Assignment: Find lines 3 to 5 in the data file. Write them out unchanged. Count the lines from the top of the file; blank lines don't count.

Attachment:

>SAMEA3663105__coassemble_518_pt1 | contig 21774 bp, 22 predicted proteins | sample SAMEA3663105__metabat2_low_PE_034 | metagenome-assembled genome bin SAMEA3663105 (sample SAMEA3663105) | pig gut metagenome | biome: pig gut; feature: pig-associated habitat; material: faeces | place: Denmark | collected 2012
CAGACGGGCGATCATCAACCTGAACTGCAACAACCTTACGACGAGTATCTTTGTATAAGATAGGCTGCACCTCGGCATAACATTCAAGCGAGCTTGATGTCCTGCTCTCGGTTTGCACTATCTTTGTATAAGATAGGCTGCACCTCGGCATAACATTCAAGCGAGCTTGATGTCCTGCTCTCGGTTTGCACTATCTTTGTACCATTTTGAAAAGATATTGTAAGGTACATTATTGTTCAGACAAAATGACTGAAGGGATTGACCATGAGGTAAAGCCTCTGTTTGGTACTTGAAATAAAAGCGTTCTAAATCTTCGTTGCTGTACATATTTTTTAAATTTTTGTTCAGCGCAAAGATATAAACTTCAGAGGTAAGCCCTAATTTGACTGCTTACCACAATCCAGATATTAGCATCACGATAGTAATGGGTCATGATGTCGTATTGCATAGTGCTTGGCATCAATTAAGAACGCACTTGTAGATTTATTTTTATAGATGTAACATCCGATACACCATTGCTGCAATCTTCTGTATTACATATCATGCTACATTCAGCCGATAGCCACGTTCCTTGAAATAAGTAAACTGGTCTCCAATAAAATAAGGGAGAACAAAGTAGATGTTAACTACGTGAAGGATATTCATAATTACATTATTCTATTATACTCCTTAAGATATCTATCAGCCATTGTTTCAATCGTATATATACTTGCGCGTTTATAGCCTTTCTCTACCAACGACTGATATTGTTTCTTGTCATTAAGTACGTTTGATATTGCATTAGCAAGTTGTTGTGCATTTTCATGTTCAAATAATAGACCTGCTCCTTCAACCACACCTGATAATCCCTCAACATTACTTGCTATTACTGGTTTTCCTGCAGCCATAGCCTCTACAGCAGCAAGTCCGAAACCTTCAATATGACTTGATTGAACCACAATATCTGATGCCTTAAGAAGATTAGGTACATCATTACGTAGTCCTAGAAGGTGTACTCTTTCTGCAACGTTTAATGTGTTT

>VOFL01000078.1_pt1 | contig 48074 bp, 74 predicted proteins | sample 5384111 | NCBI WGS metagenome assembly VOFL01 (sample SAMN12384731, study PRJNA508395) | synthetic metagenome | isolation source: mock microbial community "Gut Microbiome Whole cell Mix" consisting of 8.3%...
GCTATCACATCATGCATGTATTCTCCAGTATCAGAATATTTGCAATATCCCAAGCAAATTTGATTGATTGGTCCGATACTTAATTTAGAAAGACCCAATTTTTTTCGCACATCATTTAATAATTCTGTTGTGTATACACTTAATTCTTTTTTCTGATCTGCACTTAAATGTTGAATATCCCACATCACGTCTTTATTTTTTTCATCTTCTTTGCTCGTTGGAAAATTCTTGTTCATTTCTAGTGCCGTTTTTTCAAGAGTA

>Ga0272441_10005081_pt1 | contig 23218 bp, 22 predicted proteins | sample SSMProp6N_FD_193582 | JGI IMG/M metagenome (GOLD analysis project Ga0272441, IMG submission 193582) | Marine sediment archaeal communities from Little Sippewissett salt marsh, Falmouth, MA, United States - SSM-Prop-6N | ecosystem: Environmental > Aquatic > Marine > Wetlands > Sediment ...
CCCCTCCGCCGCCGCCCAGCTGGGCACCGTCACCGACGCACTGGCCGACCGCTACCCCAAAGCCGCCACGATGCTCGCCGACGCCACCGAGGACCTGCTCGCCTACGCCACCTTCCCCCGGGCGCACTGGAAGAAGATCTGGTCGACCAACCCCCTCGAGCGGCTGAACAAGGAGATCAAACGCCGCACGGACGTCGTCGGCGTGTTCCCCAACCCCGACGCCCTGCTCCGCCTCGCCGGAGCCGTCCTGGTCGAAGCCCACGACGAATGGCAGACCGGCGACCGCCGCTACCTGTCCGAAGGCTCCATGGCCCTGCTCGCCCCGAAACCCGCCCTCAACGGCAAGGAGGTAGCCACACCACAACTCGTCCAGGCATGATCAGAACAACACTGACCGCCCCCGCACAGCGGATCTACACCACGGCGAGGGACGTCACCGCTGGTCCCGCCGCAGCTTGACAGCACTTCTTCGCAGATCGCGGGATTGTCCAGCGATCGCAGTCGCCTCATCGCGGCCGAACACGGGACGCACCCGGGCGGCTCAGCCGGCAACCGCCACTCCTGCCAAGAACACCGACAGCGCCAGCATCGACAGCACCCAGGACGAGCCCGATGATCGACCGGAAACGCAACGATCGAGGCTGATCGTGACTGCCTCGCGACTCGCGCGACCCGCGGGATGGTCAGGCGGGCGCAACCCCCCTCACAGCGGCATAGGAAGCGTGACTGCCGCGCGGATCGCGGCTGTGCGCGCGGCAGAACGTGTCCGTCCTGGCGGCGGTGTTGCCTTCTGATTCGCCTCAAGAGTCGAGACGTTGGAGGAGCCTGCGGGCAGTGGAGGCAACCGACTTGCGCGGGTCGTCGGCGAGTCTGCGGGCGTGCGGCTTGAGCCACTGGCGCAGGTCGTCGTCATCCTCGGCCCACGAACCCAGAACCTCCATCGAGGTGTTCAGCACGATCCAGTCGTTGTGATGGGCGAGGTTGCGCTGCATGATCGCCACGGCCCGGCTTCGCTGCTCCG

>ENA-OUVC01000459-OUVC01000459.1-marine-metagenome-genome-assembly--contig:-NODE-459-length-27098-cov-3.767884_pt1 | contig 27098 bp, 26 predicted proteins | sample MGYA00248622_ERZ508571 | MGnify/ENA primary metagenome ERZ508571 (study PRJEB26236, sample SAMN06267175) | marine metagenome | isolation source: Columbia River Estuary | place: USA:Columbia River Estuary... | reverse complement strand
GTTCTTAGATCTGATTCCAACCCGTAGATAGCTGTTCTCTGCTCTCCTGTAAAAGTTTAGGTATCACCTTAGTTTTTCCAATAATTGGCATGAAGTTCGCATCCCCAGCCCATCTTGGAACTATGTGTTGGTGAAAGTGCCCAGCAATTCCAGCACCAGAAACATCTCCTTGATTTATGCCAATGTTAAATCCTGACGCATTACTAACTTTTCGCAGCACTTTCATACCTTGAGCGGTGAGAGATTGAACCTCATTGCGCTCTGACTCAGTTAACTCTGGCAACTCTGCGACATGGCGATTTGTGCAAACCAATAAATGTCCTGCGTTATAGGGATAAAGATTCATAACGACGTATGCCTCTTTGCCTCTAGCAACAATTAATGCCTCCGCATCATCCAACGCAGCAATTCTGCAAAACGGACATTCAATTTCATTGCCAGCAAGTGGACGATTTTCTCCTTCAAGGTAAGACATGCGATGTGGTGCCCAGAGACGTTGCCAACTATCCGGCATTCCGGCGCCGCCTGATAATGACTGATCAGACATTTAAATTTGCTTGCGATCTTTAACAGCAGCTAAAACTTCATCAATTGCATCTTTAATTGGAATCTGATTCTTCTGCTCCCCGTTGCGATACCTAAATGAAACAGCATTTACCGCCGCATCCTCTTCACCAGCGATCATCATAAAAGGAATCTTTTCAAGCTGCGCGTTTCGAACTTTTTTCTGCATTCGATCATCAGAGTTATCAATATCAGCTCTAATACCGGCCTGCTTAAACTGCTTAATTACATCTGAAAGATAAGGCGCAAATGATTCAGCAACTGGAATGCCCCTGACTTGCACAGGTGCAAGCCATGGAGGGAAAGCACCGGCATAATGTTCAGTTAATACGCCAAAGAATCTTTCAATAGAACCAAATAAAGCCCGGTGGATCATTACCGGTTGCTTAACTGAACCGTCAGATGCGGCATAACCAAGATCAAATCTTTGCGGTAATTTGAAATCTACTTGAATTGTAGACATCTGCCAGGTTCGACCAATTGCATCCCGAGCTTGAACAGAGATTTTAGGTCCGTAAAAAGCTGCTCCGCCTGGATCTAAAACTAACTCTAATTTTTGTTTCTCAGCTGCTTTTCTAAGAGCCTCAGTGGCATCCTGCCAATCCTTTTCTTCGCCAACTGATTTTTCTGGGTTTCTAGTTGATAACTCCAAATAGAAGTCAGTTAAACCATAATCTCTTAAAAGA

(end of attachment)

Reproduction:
>VOFL01000078.1_pt1 | contig 48074 bp, 74 predicted proteins | sample 5384111 | NCBI WGS metagenome assembly VOFL01 (sample SAMN12384731, study PRJNA508395) | synthetic metagenome | isolation source: mock microbial community "Gut Microbiome Whole cell Mix" consisting of 8.3%...
GCTATCACATCATGCATGTATTCTCCAGTATCAGAATATTTGCAATATCCCAAGCAAATTTGATTGATTGGTCCGATACTTAATTTAGAAAGACCCAATTTTTTTCGCACATCATTTAATAATTCTGTTGTGTATACACTTAATTCTTTTTTCTGATCTGCACTTAAATGTTGAATATCCCACATCACGTCTTTATTTTTTTCATCTTCTTTGCTCGTTGGAAAATTCTTGTTCATTTCTAGTGCCGTTTTTTCAAGAGTA

>Ga0272441_10005081_pt1 | contig 23218 bp, 22 predicted proteins | sample SSMProp6N_FD_193582 | JGI IMG/M metagenome (GOLD analysis project Ga0272441, IMG submission 193582) | Marine sediment archaeal communities from Little Sippewissett salt marsh, Falmouth, MA, United States - SSM-Prop-6N | ecosystem: Environmental > Aquatic > Marine > Wetlands > Sediment ...